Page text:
What is the difference between acupuncture and dryneedling?

This is a question I have been asked frequently.



Acupuncture  is the application of a thin needle into the skin and is one of the many components of the Traditional Chinese Medicine (TCM).  In TCM, the whole body is managed based on the concept of an energy system in which energy, known as “Qi” (air/breath)” is flowing through specific channels

(meridians).  

 

Disease or disorders are a result of the imbalance of the energy system.  TCM acupuncture is used to restore the normal flow of energy, hence normalising the body functions and relieving pain. The selection of points for acupuncture can be local, distal or symptomatic.

 

Dry needling is usually referred to insertion of “dry” acupuncture needles without injection or medication into trigger points in muscles or myofascia (connective tissue which covers the muscles).  Dry needling does not usually target meridians or areas associated with internal organs as in TCM acupuncture practice.


Physiotherapy & Dry needling

Physiotherapists have embraced the use of dry needling for more than 3 decades using western

reasoning with particular reference to relevant neurophysiology and anatomy.  With thorough knowledge and understanding about functional anatomy, biomechanics and pathophysiology, physiotherapists are in a unique position to seamlessly apply dry needling with precision and effectively based on sound clinical reasoning and differential diagnosis skillset.

 

Dry needling can be applied in acute and chronic conditions to reduce pain and improve joint mobility.  

 

Dry needling can increase skin and muscle blood flow.  With a muscle twitch, it can “flush out” pain

substances in the body tissues.  Relieve of pain symptoms can be achieved by activation of large

mechanoreceptors which reduce the “ON” transmission of pain signals to the brain.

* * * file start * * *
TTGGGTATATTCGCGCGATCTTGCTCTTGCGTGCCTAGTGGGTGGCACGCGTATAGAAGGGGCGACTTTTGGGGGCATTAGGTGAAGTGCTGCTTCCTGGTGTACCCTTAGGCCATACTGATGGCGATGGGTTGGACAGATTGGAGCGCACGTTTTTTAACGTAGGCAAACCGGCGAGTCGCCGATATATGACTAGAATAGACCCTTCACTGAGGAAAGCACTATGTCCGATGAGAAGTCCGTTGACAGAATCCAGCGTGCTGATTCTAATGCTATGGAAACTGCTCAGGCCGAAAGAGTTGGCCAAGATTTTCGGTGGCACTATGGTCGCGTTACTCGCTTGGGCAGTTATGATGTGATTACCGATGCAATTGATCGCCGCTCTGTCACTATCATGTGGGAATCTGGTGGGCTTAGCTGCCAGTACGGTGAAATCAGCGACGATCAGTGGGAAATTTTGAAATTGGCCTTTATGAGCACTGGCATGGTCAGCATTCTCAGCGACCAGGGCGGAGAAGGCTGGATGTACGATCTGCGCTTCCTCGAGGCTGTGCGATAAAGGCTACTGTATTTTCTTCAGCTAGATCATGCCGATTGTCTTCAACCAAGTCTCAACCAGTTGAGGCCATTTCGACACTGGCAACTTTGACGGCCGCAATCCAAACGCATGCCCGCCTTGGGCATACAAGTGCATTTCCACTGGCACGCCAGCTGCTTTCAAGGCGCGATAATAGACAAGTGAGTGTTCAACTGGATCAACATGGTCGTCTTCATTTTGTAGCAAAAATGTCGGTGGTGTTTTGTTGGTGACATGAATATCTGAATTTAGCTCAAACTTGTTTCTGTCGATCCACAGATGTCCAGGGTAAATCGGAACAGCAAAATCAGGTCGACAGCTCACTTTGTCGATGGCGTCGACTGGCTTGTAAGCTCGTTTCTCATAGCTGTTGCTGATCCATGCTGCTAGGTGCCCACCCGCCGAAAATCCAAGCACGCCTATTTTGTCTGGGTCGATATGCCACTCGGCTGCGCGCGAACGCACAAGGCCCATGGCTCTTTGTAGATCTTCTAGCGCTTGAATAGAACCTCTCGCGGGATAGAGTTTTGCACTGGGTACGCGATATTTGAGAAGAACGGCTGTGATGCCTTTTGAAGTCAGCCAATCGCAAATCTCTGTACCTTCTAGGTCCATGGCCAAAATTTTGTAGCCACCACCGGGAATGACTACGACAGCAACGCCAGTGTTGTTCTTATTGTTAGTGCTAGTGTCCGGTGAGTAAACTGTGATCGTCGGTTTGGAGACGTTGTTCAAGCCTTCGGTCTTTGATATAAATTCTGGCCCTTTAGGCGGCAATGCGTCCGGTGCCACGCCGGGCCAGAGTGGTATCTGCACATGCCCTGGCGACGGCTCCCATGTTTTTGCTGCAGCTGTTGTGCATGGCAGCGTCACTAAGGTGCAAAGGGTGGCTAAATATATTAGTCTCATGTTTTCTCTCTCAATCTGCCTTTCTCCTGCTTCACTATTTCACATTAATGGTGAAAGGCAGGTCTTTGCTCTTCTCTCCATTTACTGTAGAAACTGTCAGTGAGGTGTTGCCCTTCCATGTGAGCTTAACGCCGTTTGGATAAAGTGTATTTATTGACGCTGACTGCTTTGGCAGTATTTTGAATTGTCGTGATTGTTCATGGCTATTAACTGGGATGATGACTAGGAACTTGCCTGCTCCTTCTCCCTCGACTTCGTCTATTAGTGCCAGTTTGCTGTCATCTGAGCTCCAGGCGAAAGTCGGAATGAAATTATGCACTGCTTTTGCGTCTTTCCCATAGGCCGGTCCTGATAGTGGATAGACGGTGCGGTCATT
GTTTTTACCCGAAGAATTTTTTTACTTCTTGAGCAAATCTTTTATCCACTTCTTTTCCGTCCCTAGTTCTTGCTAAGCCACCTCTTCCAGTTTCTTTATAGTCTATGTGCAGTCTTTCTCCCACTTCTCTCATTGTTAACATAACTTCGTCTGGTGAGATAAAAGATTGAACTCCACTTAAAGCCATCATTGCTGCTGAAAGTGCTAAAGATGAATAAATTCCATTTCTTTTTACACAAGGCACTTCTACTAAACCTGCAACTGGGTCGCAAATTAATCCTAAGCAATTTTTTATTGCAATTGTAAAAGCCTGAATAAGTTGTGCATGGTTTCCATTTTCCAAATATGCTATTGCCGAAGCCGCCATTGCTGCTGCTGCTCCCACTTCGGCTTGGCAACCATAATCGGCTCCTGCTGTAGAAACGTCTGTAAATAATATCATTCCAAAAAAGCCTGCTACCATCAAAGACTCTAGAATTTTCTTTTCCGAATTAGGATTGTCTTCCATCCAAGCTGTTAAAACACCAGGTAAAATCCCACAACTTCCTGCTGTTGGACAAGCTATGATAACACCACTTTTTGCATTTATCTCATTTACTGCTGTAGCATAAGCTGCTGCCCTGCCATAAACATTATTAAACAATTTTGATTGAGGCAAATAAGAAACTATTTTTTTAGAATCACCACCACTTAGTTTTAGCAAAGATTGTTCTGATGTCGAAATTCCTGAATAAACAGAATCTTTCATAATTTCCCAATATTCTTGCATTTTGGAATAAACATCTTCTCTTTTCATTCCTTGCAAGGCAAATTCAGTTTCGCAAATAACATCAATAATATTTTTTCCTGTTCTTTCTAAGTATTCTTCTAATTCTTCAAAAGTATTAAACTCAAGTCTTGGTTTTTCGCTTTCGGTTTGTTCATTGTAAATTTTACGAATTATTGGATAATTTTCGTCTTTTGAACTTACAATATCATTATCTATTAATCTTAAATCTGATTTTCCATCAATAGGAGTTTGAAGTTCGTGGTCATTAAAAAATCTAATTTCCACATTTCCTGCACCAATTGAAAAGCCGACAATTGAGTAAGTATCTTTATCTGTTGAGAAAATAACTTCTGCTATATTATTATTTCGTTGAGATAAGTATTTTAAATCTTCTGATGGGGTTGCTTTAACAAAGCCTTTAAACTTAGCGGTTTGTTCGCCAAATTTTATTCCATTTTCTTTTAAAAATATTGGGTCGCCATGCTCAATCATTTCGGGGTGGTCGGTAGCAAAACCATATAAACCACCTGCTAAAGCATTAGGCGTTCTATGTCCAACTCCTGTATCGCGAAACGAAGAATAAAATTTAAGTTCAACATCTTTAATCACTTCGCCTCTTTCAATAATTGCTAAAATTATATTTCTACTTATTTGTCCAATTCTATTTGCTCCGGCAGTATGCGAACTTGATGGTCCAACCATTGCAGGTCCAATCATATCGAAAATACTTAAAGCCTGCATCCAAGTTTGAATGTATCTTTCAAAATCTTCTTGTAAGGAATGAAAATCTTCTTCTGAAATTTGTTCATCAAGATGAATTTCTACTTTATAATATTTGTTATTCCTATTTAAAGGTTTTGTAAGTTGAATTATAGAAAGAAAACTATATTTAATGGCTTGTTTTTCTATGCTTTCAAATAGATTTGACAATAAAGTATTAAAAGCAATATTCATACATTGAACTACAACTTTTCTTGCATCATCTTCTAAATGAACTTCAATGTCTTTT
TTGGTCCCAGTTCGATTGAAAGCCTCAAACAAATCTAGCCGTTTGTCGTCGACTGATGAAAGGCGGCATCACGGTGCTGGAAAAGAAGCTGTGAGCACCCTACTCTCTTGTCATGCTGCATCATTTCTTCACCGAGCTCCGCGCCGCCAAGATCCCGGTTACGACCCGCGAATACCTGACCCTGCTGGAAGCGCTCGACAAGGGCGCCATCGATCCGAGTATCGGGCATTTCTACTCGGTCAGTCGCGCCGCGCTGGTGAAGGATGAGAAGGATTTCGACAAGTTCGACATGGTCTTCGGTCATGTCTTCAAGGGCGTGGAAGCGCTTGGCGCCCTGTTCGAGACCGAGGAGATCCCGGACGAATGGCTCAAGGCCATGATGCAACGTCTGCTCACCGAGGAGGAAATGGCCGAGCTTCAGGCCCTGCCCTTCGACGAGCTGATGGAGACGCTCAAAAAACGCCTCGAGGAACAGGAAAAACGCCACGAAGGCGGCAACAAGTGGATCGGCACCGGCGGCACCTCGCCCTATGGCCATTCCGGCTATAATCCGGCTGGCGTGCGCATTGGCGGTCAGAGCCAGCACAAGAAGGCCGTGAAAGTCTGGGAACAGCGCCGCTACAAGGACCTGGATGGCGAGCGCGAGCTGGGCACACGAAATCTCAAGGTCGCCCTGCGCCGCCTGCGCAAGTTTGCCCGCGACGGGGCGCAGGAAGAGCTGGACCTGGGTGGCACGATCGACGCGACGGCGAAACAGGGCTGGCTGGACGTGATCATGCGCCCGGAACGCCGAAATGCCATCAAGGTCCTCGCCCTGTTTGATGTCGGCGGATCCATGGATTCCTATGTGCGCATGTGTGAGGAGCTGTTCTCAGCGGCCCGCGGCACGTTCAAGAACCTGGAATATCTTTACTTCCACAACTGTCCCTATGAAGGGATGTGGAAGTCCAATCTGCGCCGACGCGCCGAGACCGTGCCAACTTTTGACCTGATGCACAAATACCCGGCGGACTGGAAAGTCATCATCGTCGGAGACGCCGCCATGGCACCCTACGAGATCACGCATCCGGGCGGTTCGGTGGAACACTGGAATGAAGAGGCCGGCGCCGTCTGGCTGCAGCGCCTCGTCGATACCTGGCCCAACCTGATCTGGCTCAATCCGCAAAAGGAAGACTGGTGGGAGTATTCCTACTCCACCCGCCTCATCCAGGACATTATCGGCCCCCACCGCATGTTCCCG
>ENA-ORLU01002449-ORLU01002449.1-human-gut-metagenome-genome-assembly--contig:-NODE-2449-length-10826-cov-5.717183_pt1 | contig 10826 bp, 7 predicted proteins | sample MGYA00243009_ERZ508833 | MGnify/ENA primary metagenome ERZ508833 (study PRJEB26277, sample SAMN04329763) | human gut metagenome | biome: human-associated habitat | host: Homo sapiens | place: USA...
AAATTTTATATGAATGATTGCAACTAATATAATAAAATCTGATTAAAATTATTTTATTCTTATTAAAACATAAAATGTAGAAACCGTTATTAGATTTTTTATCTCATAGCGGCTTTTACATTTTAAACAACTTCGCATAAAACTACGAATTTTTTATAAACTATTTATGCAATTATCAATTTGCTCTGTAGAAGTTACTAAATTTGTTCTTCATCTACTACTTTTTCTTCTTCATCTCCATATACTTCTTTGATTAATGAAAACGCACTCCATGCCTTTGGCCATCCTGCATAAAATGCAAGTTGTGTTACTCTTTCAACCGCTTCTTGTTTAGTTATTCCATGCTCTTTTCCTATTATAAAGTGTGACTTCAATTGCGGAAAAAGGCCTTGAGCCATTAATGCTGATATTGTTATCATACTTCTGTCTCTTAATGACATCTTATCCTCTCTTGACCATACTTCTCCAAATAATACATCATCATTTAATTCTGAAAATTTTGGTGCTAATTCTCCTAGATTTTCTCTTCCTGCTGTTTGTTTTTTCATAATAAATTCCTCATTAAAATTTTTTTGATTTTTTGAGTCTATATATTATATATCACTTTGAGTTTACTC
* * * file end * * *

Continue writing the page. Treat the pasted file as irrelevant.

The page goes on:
There has been growing evidence to support physiotherapists using dry needling in the treatment of musculoskeletal conditions.  Some of the examples include: acute and chronic back pain, chronic neck pain and migraine, pelvic girdle pain, knee osteoarthritis, shoulder pain and lateral epicondylitis (tennis elbow).


Side effects of Dry needling

When carried out by experienced and appropriately trained physiotherapists, side effects of dry needling are relatively minimal when compared with medications or surgery.  Some common sides effects include soreness, light-headedness, bruising and nausea (feeling like vomiting).  Most side effects will disappear within a few minutes, or after a few hours and up to a day or two.

 

How to relieve post treatment soreness from Dry needling?

 

Heat pack – put a heat pack on the area for about 15 mins, for as many times as you prefer.

 

Gentle stretching – gently stretch the muscles as instructed by your physiotherapist will help relieve the soreness after the treatment.

 

Rest – rest from vigorous exercise such as gym class or routines for the next 24-48 hrs will allow time for the muscles to recover from the acupuncture treatment.

 

Warm water bath – sometimes a warm water bath will provide general relaxation, soothing and

rejuvenation.

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